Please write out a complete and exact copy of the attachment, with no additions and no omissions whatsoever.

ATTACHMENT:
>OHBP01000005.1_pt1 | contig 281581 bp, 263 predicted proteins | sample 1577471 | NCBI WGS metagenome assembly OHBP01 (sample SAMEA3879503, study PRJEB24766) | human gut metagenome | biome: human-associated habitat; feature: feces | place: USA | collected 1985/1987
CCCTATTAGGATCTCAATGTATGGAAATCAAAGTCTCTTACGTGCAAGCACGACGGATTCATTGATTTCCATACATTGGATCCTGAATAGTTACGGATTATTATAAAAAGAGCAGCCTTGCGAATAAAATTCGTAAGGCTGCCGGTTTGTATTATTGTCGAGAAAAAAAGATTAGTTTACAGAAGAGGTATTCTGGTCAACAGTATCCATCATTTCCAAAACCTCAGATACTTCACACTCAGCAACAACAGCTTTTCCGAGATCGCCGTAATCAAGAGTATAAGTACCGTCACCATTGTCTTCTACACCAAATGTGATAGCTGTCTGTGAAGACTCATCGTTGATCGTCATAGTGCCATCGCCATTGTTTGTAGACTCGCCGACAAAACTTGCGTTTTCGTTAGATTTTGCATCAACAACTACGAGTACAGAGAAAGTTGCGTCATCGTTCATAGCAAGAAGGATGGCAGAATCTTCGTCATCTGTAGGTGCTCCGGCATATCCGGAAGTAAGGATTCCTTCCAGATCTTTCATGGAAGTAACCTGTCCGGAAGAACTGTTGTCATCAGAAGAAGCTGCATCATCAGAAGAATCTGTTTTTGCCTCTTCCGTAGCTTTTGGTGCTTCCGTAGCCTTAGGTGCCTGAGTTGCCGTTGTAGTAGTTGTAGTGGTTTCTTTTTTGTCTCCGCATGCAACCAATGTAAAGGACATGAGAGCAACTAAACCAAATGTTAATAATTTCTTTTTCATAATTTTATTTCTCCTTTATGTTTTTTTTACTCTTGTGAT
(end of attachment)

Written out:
>OHBP01000005.1_pt1 | contig 281581 bp, 263 predicted proteins | sample 1577471 | NCBI WGS metagenome assembly OHBP01 (sample SAMEA3879503, study PRJEB24766) | human gut metagenome | biome: human-associated habitat; feature: feces | place: USA | collected 1985/1987
CCCTATTAGGATCTCAATGTATGGAAATCAAAGTCTCTTACGTGCAAGCACGACGGATTCATTGATTTCCATACATTGGATCCTGAATAGTTACGGATTATTATAAAAAGAGCAGCCTTGCGAATAAAATTCGTAAGGCTGCCGGTTTGTATTATTGTCGAGAAAAAAAGATTAGTTTACAGAAGAGGTATTCTGGTCAACAGTATCCATCATTTCCAAAACCTCAGATACTTCACACTCAGCAACAACAGCTTTTCCGAGATCGCCGTAATCAAGAGTATAAGTACCGTCACCATTGTCTTCTACACCAAATGTGATAGCTGTCTGTGAAGACTCATCGTTGATCGTCATAGTGCCATCGCCATTGTTTGTAGACTCGCCGACAAAACTTGCGTTTTCGTTAGATTTTGCATCAACAACTACGAGTACAGAGAAAGTTGCGTCATCGTTCATAGCAAGAAGGATGGCAGAATCTTCGTCATCTGTAGGTGCTCCGGCATATCCGGAAGTAAGGATTCCTTCCAGATCTTTCATGGAAGTAACCTGTCCGGAAGAACTGTTGTCATCAGAAGAAGCTGCATCATCAGAAGAATCTGTTTTTGCCTCTTCCGTAGCTTTTGGTGCTTCCGTAGCCTTAGGTGCCTGAGTTGCCGTTGTAGTAGTTGTAGTGGTTTCTTTTTTGTCTCCGCATGCAACCAATGTAAAGGACATGAGAGCAACTAAACCAAATGTTAATAATTTCTTTTTCATAATTTTATTTCTCCTTTATGTTTTTTTTACTCTTGTGAT